Investigating the binding properties between antimony(V) and dissolved organic matter (DOM) under different pH conditions during the soil sorption process using fluorescence and FTIR spectroscopy.

Affiliation

Department of Environmental Science and Engineering, School of Energy and Power Engineering, Xi'an Jiaotong University, Xi'an, 710049, PR China; Key Laboratory of Western Mineral Resources and Geological Engineering of Ministry of Education, Chang' an University, Xi'an, 710054, PR China; Key Laboratory of Thermo-Fluid Science and Engineering, Ministry of Education, PR China. Electronic address: [Email]

Abstract

Antimony (Sb) is listed as a priority pollutant by European Union and U.S. Environmental Protection Agency. However, reports on its environmental behavior, particularly the sorption process in soil are still limited. In this paper, Sb(V) was selected as the sorbate and the black soil as the sorbent. The initial sorption rate (k2qe,cal2) was calculated to be 0.1254 mg g-1∙min-1 and the maximum sorption amount (qm) 57.33 mg g-1. Once the dissolved organic matter (DOM) was removed from the soil, the values of k2qe,cal2 and qm went down to 0.1066 mg g-1∙min-1 and 19.01 mg g-1, respectively. These results suggested that the existence of DOM significantly influenced the mass transfer rate and sorption amount of Sb(V) in soil. In order to find out the reason why DOM exerted such an influence, the binding interaction mechanism between Sb(V) and DOM was investigated under different pH values. The protein-like and humic-like substances as well as the functional groups of CO, phenol hydroxyl, C-O, C-H, C-X and sulfur/phosphorus contributed to the formation of DOM-Sb(V)-complexes under pH of 7.0, in which the humic-like substance and the functional groups containing oxygen showed higher binding affinity for Sb(V) than protein-like substance and other functional groups, respectively. The protein-like substance and some functional groups disappeared under pH of 4.0 and 10.0. Alkaline condition resulted in a bigger impact on reducing the number of functional groups than acid condition. It can be concluded that the strongest binding interaction occurred at pH of 7.0 then followed by 4.0 and 10.0. This paper might be helpful to further studying the environmental behavior of Sb(V) in soil.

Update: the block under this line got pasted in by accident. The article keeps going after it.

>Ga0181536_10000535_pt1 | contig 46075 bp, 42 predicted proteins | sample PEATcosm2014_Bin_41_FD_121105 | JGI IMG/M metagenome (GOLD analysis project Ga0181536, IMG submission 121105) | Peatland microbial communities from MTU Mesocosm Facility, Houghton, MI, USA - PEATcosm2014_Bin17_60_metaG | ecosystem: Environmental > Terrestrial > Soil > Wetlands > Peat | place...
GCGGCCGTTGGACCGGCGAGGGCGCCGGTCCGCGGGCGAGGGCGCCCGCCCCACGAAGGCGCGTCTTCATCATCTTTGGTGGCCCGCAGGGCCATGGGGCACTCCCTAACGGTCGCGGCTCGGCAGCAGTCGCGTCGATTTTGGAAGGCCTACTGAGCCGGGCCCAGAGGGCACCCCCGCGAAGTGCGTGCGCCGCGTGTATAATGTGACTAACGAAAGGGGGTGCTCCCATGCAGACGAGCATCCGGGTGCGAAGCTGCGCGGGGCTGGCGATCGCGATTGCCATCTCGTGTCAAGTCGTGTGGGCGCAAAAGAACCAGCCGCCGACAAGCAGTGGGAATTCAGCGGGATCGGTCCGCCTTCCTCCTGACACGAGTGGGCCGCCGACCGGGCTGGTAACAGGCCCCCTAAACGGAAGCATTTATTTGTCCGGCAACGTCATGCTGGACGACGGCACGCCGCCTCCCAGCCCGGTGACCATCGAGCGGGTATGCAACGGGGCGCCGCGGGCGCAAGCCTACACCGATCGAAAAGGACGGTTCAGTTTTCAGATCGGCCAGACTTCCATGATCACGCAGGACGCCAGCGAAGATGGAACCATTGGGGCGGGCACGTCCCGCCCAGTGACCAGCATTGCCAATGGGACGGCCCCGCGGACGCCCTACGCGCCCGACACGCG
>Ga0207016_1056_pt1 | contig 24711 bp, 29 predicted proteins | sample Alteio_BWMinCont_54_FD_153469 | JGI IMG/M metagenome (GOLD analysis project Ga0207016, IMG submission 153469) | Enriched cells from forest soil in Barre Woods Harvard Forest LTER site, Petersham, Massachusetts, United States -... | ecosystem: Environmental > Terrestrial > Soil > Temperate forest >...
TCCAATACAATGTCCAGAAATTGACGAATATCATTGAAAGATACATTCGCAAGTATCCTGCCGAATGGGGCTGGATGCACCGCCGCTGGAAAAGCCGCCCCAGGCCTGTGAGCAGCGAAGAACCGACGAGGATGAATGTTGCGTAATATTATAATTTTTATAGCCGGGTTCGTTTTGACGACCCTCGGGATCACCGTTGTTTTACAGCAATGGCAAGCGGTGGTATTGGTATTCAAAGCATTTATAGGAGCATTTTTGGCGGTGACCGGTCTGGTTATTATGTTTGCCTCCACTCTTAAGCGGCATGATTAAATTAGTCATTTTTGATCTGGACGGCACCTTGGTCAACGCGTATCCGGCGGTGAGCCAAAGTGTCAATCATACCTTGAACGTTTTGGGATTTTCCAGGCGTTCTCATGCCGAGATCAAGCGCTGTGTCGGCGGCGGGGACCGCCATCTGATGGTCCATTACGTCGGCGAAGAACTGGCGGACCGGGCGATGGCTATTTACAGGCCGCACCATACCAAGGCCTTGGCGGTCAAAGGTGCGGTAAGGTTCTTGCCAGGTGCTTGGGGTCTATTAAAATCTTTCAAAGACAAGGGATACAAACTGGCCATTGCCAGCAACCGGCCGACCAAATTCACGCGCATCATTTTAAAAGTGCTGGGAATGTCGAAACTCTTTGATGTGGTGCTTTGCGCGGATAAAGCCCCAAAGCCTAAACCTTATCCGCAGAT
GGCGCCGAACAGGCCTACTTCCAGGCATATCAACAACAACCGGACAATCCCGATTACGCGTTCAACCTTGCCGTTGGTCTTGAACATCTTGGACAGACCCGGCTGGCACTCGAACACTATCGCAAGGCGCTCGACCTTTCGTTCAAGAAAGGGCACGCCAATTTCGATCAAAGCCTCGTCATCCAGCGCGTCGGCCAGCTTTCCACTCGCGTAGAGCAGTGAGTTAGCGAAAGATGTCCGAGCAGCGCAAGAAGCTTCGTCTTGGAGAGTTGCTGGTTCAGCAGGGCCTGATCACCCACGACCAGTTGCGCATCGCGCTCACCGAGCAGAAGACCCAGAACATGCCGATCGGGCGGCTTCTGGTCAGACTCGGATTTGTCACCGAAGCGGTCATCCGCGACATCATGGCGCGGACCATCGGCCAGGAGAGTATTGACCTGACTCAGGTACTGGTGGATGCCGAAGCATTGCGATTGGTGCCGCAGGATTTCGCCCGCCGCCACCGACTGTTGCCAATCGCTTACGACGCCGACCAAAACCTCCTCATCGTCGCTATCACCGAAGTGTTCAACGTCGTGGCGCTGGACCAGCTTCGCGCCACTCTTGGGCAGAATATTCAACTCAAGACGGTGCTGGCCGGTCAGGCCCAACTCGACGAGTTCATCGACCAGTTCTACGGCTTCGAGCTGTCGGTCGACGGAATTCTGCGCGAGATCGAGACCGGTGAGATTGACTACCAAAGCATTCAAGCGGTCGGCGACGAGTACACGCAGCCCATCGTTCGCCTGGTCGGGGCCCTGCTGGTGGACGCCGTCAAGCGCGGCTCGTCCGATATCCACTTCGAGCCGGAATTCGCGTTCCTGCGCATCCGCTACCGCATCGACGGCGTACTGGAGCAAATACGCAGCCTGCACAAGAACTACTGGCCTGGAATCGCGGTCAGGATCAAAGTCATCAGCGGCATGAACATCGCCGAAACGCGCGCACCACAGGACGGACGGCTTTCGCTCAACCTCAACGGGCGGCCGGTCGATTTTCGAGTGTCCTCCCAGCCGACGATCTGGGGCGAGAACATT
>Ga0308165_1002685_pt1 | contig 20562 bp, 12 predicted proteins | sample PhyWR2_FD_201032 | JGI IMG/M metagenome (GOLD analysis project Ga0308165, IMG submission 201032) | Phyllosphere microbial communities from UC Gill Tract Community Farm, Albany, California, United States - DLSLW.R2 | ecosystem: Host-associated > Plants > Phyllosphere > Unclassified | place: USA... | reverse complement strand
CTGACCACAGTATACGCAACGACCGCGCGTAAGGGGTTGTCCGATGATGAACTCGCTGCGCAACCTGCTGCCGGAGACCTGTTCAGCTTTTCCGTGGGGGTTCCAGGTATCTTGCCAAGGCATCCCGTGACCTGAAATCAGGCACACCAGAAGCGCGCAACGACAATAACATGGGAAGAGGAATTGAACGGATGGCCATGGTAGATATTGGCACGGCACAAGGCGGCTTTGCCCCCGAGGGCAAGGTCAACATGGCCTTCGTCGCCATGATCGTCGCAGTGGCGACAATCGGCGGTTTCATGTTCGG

Keywords

Antimony(V),Binding interaction,Dissolved organic matter,Sorption,

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